Devoted to the Propagation and Defense of New Testament Christianity
October 11, 1956
NUMBER 23, PAGE 6-7b

The Revelation Of The Will Of God

Robert H. Farish, Lexington, Kentucky

Doing the will (wishes) of God involves knowledge of that will. No one who is ignorant of the will of God can do the will of God. The inability of men to acceptably seek God without knowledge of His will is demonstrated in the case of the men of Athens — their ignorant seeking had led to idolatry. Without the knowledge of the will of God they were unable to find God even though it had been designed that they "seek God." (Acts 17:27.) Paul points out that God "is not far from each one of us: for in him we live, and move and have our being." Yet those philosophers were unable to reason from their experiences to the knowledge of God. God must be "set forth" by the apostle. Following the wisdom of the world in the spiritual realm had led to idolatry.

That the Gentile world by its wisdom was unable to search out the will of God is also shown in the first chapter of Romans. Paul traces the spiritual decline of the Gentiles as they follow the course dictated by their wisdom. This course led to the grossest idolatry characterized by the basest sins.

The first chapter of 1 Corinthians deals with this matter. In this it is shown that the Gentiles seeking after wisdom failed to come to a knowledge of God. Their concepts formed from their experiences were gross and contradictory. The Jews asking for a sign (direct operation!) were unable to arrive at a true knowledge of the will of God. The Holy Spirit sums up the case this way: "Seeing that Jews ask for signs, and Greeks seek after wisdom: but we preach Christ crucified ..." (1 Cor. 1:12.) The will of God must be announced (expressed) by heaven's ambassadors, the apostles. It is not "impressed" upon man by a direct operation, nor is the knowledge of it gained by the wisdom of the world. In these scriptures the need of revelation of the will of God is shown and the fact of such revelation affirmed. In this matter of inspired expression those who are interested can find many theories of inspiration; our interest however is not in human theories but in the scripture's claim for themselves. The unity of the faith can be had by allowing the scriptures to define and express the inspiration which they claim for themselves. Ignoring scriptural terminology is one of the greatest sources of division.

When Christ sent forth the apostles to preach, to the "lost sheep of the house of Israel," that the kingdom of heaven was at hand, he told them to "be not anxious ("take no thought" A.V.) how or what ye shall speak for it shall be given you in that hour what ye shall speak." (Matt. 10:19b.) This language rules out the possibility of the apostles reasoning upon their experiences and thus speaking "from experience" — they were to "take no thought" what they should say. The reason for this is that "it shall be given you.... what ye shall speak."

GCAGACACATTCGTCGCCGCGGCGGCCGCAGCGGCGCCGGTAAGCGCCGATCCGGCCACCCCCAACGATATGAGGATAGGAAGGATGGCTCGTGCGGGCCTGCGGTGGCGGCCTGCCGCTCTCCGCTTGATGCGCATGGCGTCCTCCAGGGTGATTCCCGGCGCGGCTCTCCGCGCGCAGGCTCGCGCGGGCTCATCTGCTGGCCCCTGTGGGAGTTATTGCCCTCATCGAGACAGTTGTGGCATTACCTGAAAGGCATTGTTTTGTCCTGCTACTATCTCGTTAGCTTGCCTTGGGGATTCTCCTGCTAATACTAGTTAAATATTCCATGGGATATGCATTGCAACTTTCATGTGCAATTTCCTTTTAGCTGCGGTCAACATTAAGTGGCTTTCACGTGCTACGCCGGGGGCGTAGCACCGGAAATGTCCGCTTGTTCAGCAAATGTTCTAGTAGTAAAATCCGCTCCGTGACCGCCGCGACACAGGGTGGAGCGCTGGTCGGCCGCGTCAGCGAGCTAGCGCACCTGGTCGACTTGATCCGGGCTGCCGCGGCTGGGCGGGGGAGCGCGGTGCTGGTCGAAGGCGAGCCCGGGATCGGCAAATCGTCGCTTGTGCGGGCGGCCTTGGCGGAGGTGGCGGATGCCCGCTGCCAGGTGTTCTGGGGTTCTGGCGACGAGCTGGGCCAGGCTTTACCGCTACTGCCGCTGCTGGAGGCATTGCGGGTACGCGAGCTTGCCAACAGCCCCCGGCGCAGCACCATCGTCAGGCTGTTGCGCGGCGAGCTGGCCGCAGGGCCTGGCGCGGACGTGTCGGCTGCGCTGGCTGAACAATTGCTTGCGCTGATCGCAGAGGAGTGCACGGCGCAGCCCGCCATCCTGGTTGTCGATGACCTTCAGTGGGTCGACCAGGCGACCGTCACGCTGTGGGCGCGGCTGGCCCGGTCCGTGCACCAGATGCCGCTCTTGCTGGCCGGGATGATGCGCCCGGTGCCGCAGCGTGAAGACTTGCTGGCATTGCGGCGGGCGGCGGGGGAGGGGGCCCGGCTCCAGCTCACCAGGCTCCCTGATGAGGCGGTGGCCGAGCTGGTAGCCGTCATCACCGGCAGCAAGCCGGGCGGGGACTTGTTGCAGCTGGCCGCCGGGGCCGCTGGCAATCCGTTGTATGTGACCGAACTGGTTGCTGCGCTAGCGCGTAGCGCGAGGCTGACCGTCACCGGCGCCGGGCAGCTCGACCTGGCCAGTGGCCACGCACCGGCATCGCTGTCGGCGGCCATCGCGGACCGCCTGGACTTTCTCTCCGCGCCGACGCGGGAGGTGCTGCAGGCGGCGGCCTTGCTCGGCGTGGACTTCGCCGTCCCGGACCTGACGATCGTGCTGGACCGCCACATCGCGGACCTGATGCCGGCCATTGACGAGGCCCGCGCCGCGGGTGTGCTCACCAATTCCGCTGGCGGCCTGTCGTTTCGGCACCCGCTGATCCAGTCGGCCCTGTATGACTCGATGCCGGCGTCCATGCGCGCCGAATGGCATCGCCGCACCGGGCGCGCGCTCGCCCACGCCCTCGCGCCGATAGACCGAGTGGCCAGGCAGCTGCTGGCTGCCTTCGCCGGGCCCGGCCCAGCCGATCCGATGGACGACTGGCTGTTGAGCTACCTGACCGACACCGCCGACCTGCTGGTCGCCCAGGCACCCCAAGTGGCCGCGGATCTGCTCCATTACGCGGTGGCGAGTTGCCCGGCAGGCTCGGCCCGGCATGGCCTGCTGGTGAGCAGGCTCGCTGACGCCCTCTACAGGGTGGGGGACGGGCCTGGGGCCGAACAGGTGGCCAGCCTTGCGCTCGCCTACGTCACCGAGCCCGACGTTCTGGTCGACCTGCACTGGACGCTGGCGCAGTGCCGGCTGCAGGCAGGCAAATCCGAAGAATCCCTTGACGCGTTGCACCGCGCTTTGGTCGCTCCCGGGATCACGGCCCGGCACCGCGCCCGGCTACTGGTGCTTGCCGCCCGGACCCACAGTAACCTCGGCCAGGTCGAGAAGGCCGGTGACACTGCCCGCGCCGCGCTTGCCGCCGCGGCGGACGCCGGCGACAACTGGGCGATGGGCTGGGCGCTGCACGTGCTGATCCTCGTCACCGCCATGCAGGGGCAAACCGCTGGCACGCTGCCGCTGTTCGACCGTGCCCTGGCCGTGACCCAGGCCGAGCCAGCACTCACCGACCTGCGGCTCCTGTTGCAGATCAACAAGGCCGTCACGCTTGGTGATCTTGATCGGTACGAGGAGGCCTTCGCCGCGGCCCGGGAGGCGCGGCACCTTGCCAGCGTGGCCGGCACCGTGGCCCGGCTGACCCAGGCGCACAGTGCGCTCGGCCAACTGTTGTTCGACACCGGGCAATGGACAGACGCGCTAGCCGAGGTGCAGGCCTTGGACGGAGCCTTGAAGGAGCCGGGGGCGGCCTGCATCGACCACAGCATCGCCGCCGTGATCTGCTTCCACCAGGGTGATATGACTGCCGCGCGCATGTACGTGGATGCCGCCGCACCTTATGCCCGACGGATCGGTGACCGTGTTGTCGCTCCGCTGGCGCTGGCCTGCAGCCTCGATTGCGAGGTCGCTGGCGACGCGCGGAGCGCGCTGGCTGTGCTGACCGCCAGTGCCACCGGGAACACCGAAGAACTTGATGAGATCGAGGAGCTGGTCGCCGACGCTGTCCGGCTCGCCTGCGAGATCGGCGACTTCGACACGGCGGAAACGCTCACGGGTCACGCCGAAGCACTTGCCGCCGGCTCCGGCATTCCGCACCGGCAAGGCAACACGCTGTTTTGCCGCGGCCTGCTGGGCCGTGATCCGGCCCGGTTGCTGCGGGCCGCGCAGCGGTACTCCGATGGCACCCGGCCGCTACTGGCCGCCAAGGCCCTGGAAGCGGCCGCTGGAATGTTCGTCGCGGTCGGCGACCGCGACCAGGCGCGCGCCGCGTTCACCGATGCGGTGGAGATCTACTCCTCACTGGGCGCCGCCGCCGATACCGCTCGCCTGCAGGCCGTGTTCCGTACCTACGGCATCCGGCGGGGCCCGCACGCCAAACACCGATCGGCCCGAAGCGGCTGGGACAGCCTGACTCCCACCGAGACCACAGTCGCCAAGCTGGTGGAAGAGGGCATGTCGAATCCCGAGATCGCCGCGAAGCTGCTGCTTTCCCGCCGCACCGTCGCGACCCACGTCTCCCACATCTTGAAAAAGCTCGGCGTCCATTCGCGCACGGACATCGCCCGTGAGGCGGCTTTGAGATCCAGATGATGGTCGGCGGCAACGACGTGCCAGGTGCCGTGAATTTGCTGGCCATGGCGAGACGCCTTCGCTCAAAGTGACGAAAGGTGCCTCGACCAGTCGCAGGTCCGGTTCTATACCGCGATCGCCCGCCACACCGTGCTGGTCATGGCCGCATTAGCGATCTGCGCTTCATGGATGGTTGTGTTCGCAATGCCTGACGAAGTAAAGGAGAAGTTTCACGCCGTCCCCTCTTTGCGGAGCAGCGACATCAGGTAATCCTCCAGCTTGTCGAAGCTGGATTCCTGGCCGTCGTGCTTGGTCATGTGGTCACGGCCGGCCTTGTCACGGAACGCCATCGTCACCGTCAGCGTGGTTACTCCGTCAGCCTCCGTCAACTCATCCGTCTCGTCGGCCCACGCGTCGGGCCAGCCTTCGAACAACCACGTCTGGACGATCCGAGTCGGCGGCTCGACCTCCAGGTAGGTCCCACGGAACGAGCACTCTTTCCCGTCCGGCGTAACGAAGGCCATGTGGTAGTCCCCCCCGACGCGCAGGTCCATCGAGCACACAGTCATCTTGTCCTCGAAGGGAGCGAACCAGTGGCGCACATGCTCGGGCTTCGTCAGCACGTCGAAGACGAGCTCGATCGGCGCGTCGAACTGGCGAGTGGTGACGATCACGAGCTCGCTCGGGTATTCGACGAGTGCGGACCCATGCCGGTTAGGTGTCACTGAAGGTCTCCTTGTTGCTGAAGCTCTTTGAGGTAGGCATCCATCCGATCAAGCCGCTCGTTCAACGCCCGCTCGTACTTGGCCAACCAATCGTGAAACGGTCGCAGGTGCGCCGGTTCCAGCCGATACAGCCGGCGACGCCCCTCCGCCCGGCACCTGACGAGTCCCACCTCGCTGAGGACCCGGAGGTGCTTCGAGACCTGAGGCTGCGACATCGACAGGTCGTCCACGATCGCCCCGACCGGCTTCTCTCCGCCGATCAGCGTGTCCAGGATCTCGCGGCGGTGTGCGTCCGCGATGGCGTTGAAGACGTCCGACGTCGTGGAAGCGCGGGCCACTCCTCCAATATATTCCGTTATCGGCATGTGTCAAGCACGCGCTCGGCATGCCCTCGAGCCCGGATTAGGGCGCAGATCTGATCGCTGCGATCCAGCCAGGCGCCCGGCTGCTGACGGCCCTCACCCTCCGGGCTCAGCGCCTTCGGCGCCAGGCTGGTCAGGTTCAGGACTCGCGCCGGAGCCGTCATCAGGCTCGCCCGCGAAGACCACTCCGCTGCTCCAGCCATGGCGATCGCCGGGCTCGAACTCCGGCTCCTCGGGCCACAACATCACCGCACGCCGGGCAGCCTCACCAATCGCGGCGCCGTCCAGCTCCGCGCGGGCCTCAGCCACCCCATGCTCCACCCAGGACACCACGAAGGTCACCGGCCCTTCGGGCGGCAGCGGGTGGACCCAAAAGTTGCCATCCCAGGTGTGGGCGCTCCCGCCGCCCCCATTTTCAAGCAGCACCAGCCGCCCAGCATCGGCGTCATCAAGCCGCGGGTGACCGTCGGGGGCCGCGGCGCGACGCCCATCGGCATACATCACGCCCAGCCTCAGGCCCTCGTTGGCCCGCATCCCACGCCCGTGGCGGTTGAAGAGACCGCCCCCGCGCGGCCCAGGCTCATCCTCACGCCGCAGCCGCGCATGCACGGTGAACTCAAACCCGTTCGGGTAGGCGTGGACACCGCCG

Just before Christ was crucified he promised the chosen apostles that he would "pray the Father, and he shall give you another Comforter, that he may be with you forever, even the Spirit of truth whom the world cannot receive; for it beholdeth him not, neither knoweth him: ye know him; for he abideth with you, and shall be in you." (John 14:16,17.) In the second chapter of first Corinthians there is a more detailed discussion of the things here promised by Christ. This discussion should be studied in connection with Christ's promise to the apostles.

The "world" through the means available to it cannot behold the truth, it knows it not by natural means. Observation and experimentation cannot explore the mind of God and thus learn the will of God. Paul uses the expression "natural man" in the sense that Christ used the word "world." The "natural man" receives not "the things of the Spirit" — The "world" cannot receive the "Spirit of truth." The apostles were told that the Spirit "shall be in you" (John 14:17b), while Paul writes "But we received ... the Spirit which is from God." The design of the Spirit being sent to the apostle was to "teach you all things." This is the design expressed by Paul — "But we received ... the Spirit which is from God, that we might know the things ...." (1 Cor. 2:12.) The truth — the will of God — abode with the apostles in the person of Jesus while he was with them. During the personal ministry of Jesus the apostles could address any question with reference to the will of God to their teacher and receive the knowledge of the will of God from him. This arrangement would be changed after his death, he would still speak the will of God unto the apostles, but not in person but by the Holy Spirit dwelling in them. "He . . . .shall be in you." Christ promised that the Spirit would be in the apostles and Paul said that they received it.